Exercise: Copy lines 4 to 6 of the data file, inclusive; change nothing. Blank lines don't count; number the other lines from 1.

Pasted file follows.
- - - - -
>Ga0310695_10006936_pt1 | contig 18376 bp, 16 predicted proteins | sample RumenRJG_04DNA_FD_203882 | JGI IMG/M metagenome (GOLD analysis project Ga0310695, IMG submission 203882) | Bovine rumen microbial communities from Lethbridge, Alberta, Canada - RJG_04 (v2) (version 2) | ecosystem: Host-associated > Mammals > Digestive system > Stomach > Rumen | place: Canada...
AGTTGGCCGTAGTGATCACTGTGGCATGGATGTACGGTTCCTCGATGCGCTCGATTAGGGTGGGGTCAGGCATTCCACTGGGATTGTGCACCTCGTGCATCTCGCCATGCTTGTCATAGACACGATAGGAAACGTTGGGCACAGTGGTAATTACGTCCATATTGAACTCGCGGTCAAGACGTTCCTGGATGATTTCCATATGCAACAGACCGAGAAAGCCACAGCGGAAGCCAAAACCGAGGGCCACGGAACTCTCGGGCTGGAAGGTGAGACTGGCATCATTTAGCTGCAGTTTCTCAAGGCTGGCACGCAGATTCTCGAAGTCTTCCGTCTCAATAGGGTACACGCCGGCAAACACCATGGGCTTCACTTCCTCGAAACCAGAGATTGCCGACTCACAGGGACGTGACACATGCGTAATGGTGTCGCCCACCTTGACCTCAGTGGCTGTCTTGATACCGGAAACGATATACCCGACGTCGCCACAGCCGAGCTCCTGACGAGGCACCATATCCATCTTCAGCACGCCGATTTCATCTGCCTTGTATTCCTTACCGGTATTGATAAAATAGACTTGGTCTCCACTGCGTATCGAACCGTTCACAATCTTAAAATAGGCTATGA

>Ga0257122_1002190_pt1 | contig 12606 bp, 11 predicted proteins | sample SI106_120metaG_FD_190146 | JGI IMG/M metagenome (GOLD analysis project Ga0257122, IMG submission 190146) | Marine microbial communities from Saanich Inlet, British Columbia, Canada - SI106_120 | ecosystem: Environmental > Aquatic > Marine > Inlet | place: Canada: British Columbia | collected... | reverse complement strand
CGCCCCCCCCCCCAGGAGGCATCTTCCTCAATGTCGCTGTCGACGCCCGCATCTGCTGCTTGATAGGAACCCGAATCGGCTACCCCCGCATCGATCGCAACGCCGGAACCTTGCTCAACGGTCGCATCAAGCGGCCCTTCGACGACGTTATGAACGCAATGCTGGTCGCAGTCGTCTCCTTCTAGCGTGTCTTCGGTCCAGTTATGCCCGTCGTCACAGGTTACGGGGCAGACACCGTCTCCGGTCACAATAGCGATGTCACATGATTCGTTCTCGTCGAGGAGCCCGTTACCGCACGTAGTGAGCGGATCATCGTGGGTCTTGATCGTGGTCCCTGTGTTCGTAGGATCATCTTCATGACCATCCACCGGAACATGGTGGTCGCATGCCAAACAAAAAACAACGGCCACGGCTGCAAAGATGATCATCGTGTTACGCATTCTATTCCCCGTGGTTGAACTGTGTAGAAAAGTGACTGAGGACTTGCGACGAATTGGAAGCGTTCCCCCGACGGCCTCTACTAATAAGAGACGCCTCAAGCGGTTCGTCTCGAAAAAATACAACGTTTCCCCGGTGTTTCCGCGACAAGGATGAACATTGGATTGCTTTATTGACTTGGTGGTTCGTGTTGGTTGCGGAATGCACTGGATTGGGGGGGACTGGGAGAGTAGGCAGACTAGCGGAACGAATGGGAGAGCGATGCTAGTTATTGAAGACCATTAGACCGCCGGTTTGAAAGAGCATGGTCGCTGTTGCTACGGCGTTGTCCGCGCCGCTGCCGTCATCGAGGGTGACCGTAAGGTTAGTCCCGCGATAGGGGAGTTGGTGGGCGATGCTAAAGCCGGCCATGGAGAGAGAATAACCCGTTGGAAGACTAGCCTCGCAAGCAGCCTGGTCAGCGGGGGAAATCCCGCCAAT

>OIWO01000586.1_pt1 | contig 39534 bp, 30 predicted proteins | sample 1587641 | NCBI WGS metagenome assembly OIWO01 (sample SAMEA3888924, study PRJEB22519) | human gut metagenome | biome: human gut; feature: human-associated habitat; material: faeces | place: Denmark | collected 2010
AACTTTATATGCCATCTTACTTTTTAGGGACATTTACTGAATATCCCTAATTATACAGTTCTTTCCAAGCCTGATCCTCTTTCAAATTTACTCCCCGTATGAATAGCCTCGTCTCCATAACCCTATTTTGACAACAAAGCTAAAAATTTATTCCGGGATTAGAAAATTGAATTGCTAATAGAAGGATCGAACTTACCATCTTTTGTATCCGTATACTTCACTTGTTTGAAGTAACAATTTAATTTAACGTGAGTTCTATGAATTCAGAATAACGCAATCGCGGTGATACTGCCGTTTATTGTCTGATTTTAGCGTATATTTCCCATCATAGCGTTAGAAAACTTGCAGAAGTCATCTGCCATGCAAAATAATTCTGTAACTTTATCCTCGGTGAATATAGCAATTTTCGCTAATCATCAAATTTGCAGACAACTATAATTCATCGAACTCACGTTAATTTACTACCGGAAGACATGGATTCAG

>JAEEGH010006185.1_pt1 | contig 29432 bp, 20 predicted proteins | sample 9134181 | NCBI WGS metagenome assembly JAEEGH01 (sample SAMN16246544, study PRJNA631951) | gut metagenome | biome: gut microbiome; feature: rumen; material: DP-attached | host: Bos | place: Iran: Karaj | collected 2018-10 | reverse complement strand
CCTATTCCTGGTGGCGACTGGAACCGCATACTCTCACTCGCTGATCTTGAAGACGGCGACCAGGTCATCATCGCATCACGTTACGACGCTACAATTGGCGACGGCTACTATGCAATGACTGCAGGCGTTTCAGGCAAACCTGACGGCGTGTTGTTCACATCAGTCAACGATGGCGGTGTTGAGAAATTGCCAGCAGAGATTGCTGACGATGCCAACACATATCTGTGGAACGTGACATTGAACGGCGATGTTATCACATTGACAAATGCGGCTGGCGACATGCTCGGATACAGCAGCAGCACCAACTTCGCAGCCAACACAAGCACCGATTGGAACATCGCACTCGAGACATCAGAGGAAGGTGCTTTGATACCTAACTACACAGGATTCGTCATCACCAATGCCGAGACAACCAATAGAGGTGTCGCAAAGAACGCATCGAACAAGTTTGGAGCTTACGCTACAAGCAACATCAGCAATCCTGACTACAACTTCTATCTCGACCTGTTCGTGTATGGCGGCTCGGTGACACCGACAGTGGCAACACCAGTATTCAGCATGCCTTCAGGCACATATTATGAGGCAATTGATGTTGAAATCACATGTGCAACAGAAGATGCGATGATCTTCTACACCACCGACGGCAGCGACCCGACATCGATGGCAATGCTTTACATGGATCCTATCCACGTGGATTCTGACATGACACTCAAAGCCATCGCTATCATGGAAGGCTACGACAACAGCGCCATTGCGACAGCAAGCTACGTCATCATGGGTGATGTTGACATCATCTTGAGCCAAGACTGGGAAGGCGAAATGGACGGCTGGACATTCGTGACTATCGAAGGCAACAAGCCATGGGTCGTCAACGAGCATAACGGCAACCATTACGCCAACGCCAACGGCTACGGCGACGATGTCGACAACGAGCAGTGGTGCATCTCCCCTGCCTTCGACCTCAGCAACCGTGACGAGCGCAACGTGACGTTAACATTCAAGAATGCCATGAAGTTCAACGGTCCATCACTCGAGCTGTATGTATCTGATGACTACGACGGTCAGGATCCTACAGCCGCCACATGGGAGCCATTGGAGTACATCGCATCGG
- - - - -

CGCCCCCCCCCCCAGGAGGCATCTTCCTCAATGTCGCTGTCGACGCCCGCATCTGCTGCTTGATAGGAACCCGAATCGGCTACCCCCGCATCGATCGCAACGCCGGAACCTTGCTCAACGGTCGCATCAAGCGGCCCTTCGACGACGTTATGAACGCAATGCTGGTCGCAGTCGTCTCCTTCTAGCGTGTCTTCGGTCCAGTTATGCCCGTCGTCACAGGTTACGGGGCAGACACCGTCTCCGGTCACAATAGCGATGTCACATGATTCGTTCTCGTCGAGGAGCCCGTTACCGCACGTAGTGAGCGGATCATCGTGGGTCTTGATCGTGGTCCCTGTGTTCGTAGGATCATCTTCATGACCATCCACCGGAACATGGTGGTCGCATGCCAAACAAAAAACAACGGCCACGGCTGCAAAGATGATCATCGTGTTACGCATTCTATTCCCCGTGGTTGAACTGTGTAGAAAAGTGACTGAGGACTTGCGACGAATTGGAAGCGTTCCCCCGACGGCCTCTACTAATAAGAGACGCCTCAAGCGGTTCGTCTCGAAAAAATACAACGTTTCCCCGGTGTTTCCGCGACAAGGATGAACATTGGATTGCTTTATTGACTTGGTGGTTCGTGTTGGTTGCGGAATGCACTGGATTGGGGGGGACTGGGAGAGTAGGCAGACTAGCGGAACGAATGGGAGAGCGATGCTAGTTATTGAAGACCATTAGACCGCCGGTTTGAAAGAGCATGGTCGCTGTTGCTACGGCGTTGTCCGCGCCGCTGCCGTCATCGAGGGTGACCGTAAGGTTAGTCCCGCGATAGGGGAGTTGGTGGGCGATGCTAAAGCCGGCCATGGAGAGAGAATAACCCGTTGGAAGACTAGCCTCGCAAGCAGCCTGGTCAGCGGGGGAAATCCCGCCAAT

>OIWO01000586.1_pt1 | contig 39534 bp, 30 predicted proteins | sample 1587641 | NCBI WGS metagenome assembly OIWO01 (sample SAMEA3888924, study PRJEB22519) | human gut metagenome | biome: human gut; feature: human-associated habitat; material: faeces | place: Denmark | collected 2010
AACTTTATATGCCATCTTACTTTTTAGGGACATTTACTGAATATCCCTAATTATACAGTTCTTTCCAAGCCTGATCCTCTTTCAAATTTACTCCCCGTATGAATAGCCTCGTCTCCATAACCCTATTTTGACAACAAAGCTAAAAATTTATTCCGGGATTAGAAAATTGAATTGCTAATAGAAGGATCGAACTTACCATCTTTTGTATCCGTATACTTCACTTGTTTGAAGTAACAATTTAATTTAACGTGAGTTCTATGAATTCAGAATAACGCAATCGCGGTGATACTGCCGTTTATTGTCTGATTTTAGCGTATATTTCCCATCATAGCGTTAGAAAACTTGCAGAAGTCATCTGCCATGCAAAATAATTCTGTAACTTTATCCTCGGTGAATATAGCAATTTTCGCTAATCATCAAATTTGCAGACAACTATAATTCATCGAACTCACGTTAATTTACTACCGGAAGACATGGATTCAG